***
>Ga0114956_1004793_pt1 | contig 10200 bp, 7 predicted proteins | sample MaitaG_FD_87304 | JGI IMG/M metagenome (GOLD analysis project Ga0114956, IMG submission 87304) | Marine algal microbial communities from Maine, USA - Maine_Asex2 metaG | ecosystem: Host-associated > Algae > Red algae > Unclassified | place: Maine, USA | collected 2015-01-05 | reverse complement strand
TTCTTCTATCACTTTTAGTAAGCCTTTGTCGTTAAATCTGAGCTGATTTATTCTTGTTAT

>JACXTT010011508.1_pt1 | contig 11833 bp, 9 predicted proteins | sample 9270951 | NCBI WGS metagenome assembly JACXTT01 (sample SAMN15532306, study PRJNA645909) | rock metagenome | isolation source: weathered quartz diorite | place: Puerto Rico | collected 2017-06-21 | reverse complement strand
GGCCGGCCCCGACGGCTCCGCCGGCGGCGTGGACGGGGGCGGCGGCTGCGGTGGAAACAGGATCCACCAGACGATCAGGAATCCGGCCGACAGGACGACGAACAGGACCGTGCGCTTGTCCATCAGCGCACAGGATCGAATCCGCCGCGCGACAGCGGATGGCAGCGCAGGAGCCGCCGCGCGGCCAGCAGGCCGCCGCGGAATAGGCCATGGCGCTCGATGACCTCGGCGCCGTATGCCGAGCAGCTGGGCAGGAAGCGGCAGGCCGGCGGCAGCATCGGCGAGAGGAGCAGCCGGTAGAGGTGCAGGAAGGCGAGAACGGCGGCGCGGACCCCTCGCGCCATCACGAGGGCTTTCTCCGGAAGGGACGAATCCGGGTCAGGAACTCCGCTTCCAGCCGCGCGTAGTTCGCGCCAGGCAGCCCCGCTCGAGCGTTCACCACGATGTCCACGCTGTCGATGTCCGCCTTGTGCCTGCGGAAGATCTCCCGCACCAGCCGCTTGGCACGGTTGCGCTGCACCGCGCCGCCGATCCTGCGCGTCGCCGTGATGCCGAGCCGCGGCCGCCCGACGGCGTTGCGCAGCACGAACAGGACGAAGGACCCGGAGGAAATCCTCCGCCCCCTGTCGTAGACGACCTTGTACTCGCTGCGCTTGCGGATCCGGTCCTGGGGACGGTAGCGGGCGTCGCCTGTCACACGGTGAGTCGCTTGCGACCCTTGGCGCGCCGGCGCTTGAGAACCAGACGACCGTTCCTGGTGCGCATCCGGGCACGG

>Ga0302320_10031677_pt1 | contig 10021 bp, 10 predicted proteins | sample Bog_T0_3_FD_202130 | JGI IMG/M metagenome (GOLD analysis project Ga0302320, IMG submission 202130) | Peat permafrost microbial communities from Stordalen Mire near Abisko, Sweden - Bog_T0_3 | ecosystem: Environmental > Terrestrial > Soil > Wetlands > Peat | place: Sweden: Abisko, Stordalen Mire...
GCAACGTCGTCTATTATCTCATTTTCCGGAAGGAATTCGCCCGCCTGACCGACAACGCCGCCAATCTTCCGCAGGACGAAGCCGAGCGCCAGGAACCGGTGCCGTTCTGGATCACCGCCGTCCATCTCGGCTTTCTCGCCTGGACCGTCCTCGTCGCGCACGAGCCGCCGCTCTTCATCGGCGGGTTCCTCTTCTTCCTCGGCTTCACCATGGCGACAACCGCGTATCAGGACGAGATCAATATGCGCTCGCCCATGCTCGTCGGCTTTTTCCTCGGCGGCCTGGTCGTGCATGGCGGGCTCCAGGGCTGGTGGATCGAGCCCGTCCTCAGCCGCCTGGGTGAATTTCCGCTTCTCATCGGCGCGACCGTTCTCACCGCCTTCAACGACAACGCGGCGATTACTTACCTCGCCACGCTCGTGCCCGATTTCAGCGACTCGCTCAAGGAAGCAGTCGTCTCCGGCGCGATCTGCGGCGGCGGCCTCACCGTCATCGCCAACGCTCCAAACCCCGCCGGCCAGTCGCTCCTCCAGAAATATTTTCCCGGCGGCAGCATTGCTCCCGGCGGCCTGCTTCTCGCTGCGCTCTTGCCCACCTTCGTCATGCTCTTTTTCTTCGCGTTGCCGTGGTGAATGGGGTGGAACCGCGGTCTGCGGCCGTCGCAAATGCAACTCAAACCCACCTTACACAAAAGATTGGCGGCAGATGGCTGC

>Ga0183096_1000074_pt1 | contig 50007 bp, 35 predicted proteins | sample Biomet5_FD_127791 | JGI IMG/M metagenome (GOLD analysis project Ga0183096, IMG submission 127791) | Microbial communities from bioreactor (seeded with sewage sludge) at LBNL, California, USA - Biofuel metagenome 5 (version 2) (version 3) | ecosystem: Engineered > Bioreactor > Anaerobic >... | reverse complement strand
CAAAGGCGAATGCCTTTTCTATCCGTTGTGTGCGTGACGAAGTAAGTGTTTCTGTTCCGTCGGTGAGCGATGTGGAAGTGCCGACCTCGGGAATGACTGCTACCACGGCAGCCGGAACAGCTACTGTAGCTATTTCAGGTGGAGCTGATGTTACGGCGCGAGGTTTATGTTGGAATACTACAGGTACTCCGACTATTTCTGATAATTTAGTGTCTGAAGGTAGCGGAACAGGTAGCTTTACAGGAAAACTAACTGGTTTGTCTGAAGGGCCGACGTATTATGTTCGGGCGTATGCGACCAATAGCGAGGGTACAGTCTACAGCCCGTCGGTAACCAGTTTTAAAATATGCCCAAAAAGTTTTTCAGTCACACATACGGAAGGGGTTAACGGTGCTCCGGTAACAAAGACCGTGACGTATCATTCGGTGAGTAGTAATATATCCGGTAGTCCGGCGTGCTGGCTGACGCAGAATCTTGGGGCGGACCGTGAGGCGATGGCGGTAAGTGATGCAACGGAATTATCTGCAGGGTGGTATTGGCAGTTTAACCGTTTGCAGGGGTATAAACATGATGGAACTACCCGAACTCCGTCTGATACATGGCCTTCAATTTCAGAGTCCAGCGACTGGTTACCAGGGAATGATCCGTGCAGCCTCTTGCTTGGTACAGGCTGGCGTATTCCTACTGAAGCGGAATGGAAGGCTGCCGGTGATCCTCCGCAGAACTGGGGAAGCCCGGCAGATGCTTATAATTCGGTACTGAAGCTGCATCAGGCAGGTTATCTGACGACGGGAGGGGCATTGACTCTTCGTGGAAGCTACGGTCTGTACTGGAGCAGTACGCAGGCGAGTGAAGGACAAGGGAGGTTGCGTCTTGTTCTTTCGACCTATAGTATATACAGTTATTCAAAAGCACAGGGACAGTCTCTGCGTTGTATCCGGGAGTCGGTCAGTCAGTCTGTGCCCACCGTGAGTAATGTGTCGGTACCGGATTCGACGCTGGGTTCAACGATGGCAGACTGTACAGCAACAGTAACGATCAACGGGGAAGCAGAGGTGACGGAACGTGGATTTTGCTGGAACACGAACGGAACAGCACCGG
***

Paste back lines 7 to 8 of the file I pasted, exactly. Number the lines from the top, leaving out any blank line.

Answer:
>Ga0183096_1000074_pt1 | contig 50007 bp, 35 predicted proteins | sample Biomet5_FD_127791 | JGI IMG/M metagenome (GOLD analysis project Ga0183096, IMG submission 127791) | Microbial communities from bioreactor (seeded with sewage sludge) at LBNL, California, USA - Biofuel metagenome 5 (version 2) (version 3) | ecosystem: Engineered > Bioreactor > Anaerobic >... | reverse complement strand
CAAAGGCGAATGCCTTTTCTATCCGTTGTGTGCGTGACGAAGTAAGTGTTTCTGTTCCGTCGGTGAGCGATGTGGAAGTGCCGACCTCGGGAATGACTGCTACCACGGCAGCCGGAACAGCTACTGTAGCTATTTCAGGTGGAGCTGATGTTACGGCGCGAGGTTTATGTTGGAATACTACAGGTACTCCGACTATTTCTGATAATTTAGTGTCTGAAGGTAGCGGAACAGGTAGCTTTACAGGAAAACTAACTGGTTTGTCTGAAGGGCCGACGTATTATGTTCGGGCGTATGCGACCAATAGCGAGGGTACAGTCTACAGCCCGTCGGTAACCAGTTTTAAAATATGCCCAAAAAGTTTTTCAGTCACACATACGGAAGGGGTTAACGGTGCTCCGGTAACAAAGACCGTGACGTATCATTCGGTGAGTAGTAATATATCCGGTAGTCCGGCGTGCTGGCTGACGCAGAATCTTGGGGCGGACCGTGAGGCGATGGCGGTAAGTGATGCAACGGAATTATCTGCAGGGTGGTATTGGCAGTTTAACCGTTTGCAGGGGTATAAACATGATGGAACTACCCGAACTCCGTCTGATACATGGCCTTCAATTTCAGAGTCCAGCGACTGGTTACCAGGGAATGATCCGTGCAGCCTCTTGCTTGGTACAGGCTGGCGTATTCCTACTGAAGCGGAATGGAAGGCTGCCGGTGATCCTCCGCAGAACTGGGGAAGCCCGGCAGATGCTTATAATTCGGTACTGAAGCTGCATCAGGCAGGTTATCTGACGACGGGAGGGGCATTGACTCTTCGTGGAAGCTACGGTCTGTACTGGAGCAGTACGCAGGCGAGTGAAGGACAAGGGAGGTTGCGTCTTGTTCTTTCGACCTATAGTATATACAGTTATTCAAAAGCACAGGGACAGTCTCTGCGTTGTATCCGGGAGTCGGTCAGTCAGTCTGTGCCCACCGTGAGTAATGTGTCGGTACCGGATTCGACGCTGGGTTCAACGATGGCAGACTGTACAGCAACAGTAACGATCAACGGGGAAGCAGAGGTGACGGAACGTGGATTTTGCTGGAACACGAACGGAACAGCACCGG